Argentina and the European Union (EU) entered into a deal to solve a dispute over biofuel exports from the South American country to the 28-member-state bloc, the Argentine Ministry of Foreign Affairs said at the end of last month.
The agreement had determined price and export quotas to be announced in February, the ministry said in a statement. The deal also marks the conclusion of a long-lasting trade dispute and could give a firm support for boosting Argentina’s critical soybean sector. Argentina is the world’s top producer of soybean oil, the main ingredient used for producing biodiesel.
EU countries backed a proposal to impose anti-subsidy duties on biodiesel imports from Argentina, except for producers that agree to sell at a minimum price, Reuters reported, citing a source with the European Commission.
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Argentina regarded the agreement as a victory for the country’s biofuels sector, with a statement from the foreign ministry saying EU was expected to approve and settle on the details of the deal over the days ahead.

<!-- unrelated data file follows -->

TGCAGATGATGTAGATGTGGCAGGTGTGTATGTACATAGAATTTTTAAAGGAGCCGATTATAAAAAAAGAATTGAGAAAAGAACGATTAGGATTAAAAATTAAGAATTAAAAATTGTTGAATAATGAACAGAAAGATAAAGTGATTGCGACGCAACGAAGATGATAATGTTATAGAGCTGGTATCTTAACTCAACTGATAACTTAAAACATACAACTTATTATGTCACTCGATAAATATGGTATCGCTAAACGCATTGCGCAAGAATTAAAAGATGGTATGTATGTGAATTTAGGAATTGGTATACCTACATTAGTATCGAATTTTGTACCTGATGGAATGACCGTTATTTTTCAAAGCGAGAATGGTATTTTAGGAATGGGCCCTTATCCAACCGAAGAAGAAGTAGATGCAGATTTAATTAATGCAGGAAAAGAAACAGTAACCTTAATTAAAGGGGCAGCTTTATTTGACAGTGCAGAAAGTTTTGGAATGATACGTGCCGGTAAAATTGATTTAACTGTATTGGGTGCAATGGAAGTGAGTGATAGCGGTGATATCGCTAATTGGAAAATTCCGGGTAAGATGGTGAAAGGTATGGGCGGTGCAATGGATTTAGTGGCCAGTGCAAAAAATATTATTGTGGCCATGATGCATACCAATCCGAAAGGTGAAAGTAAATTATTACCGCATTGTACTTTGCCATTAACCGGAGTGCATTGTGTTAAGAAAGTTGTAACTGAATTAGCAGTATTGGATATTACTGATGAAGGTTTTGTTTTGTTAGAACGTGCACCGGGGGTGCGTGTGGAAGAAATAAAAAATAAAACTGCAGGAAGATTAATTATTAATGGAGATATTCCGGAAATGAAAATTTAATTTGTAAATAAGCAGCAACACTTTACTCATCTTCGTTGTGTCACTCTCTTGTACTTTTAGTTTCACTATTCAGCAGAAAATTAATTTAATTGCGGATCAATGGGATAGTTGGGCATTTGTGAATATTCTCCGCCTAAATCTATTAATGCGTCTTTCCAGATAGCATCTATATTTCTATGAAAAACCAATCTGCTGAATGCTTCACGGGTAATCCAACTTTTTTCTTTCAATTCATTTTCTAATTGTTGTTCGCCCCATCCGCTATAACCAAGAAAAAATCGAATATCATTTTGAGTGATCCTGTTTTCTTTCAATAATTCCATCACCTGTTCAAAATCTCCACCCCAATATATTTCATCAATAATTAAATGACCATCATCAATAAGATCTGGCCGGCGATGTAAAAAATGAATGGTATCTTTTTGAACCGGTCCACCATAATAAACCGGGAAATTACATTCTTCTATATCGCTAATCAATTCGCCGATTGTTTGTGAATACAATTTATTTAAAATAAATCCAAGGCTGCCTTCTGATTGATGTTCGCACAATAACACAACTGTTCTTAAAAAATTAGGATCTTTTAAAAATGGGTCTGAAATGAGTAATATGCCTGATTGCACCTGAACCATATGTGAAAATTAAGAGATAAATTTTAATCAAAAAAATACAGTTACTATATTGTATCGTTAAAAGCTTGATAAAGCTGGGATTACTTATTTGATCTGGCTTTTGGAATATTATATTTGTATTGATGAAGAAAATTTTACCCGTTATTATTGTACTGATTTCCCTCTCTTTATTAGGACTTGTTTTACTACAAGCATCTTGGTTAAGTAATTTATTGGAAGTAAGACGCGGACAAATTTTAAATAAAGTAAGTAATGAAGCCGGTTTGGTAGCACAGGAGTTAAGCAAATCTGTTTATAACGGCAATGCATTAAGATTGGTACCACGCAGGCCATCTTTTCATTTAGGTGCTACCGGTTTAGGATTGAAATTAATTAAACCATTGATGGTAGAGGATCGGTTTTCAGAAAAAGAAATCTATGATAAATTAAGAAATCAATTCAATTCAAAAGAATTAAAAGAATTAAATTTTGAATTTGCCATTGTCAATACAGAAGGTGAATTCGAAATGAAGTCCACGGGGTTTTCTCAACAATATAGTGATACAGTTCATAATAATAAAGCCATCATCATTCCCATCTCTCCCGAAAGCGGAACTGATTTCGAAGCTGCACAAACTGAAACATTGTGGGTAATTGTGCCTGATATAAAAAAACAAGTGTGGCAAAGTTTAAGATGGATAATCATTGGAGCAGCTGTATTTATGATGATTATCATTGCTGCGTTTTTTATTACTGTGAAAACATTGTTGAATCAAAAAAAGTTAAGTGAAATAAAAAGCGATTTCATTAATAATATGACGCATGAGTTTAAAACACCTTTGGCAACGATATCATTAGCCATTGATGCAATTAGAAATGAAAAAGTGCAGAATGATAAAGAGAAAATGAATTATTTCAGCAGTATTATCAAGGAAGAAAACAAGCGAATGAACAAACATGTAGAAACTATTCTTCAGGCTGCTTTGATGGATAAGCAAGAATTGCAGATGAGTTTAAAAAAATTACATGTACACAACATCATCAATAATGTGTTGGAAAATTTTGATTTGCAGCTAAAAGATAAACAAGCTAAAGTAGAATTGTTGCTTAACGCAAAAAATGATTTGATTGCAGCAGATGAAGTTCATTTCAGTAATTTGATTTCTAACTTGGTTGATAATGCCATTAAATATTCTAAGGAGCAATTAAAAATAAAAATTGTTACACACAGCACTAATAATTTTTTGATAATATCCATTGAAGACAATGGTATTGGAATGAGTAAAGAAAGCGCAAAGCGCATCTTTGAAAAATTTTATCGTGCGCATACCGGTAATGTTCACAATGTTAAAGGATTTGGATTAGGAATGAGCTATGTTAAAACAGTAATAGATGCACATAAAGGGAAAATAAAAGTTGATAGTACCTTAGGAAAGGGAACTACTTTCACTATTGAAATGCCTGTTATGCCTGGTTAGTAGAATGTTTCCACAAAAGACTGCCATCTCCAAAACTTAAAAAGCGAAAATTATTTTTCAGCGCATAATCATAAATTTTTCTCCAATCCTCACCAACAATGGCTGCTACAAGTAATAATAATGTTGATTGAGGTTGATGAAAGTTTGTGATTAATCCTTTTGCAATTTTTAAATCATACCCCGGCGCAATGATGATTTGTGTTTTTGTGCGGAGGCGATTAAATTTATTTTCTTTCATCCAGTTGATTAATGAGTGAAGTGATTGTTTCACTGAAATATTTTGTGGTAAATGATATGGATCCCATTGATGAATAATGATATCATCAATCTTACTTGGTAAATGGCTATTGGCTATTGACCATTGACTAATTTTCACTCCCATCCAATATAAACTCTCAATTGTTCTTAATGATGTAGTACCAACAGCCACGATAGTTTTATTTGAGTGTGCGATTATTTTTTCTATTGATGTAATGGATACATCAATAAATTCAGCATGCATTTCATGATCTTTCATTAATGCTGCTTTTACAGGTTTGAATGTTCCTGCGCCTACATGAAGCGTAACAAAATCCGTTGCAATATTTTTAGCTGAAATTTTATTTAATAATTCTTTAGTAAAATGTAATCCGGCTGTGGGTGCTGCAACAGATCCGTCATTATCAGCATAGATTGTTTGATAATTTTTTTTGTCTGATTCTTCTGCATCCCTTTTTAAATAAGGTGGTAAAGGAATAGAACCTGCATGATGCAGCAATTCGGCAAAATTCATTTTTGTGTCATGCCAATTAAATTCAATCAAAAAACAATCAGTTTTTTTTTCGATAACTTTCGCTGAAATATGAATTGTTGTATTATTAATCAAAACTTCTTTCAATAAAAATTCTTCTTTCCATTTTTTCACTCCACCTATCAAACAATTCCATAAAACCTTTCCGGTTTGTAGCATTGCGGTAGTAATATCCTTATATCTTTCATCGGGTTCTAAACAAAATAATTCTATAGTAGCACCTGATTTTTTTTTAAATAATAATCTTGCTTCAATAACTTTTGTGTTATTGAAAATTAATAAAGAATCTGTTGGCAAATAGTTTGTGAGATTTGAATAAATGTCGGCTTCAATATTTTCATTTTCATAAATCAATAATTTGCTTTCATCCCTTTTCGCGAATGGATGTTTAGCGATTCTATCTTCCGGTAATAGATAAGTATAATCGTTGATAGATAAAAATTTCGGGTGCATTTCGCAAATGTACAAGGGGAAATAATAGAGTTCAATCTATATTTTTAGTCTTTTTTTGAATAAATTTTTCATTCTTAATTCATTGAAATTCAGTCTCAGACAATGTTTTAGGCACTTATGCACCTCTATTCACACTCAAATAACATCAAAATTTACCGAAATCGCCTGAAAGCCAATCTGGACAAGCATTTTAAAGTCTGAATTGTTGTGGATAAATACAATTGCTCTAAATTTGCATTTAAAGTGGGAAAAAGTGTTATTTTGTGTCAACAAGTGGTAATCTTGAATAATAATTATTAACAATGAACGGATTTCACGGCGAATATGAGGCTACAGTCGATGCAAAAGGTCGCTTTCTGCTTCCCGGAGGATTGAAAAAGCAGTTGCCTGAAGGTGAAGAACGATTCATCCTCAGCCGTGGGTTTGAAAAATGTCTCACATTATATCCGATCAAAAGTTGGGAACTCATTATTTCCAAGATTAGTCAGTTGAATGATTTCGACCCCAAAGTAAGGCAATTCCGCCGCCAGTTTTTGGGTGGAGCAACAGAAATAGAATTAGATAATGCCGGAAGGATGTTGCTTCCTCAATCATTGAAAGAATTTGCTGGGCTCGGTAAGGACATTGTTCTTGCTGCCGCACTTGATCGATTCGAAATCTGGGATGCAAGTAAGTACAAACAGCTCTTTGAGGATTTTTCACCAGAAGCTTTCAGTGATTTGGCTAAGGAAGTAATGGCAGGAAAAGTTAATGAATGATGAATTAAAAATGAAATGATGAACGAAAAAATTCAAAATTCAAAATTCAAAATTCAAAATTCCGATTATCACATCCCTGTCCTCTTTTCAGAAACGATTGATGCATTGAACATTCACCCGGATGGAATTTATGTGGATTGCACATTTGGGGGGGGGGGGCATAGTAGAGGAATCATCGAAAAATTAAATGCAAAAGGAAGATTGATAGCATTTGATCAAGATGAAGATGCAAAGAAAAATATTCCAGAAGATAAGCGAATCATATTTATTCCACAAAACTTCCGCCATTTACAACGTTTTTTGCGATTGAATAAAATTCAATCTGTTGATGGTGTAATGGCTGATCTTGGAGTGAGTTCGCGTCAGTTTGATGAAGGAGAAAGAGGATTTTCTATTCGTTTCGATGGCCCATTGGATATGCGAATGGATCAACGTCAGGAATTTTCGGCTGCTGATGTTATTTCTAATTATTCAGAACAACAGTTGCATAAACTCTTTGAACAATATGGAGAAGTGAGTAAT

“To find a solution to the commercial dispute, with the support of the national government, the Argentine Chamber of Biofuels (CARBIO) offered a price and volume commitment to allow the restart of exports,” according to the statement.
The European Commission, which takes charge of trade issues in the EU, said earlier in January it had told interested parties that it was willing to accept price undertaking from Argentine producers, allowing them to be exempted from additional duties.
The 28 member states of EU all voted for the measures at a collective conference on January 30, the European Commission source said.
The Commission, with the support of its members, is set to apply anti-subsidy taxes, normally in place for five years, by Feb 28.
The European Biodiesel Board, which is representative of EU producers, said the deal would allow Argentine exporters to reach an annual export up to about 1.2 million tons of biodiesel without paying duties.
The deal, with a option of minimum price, would mirror that used to allow Chinese solar cell producers to export to Europe after a major dispute over alleged dumping that threatened to spiral into a trade war.
For Argentine biodiesel imports, it was reported the commission has proposed duties in the range from 25.0 to 33.4 percent depending on the companies.
Exporters include the Argentine arms of Louis Dreyfus Corp, Bunge Ltd and Cargill Inc as well as Molinos Rio de la Plata SA.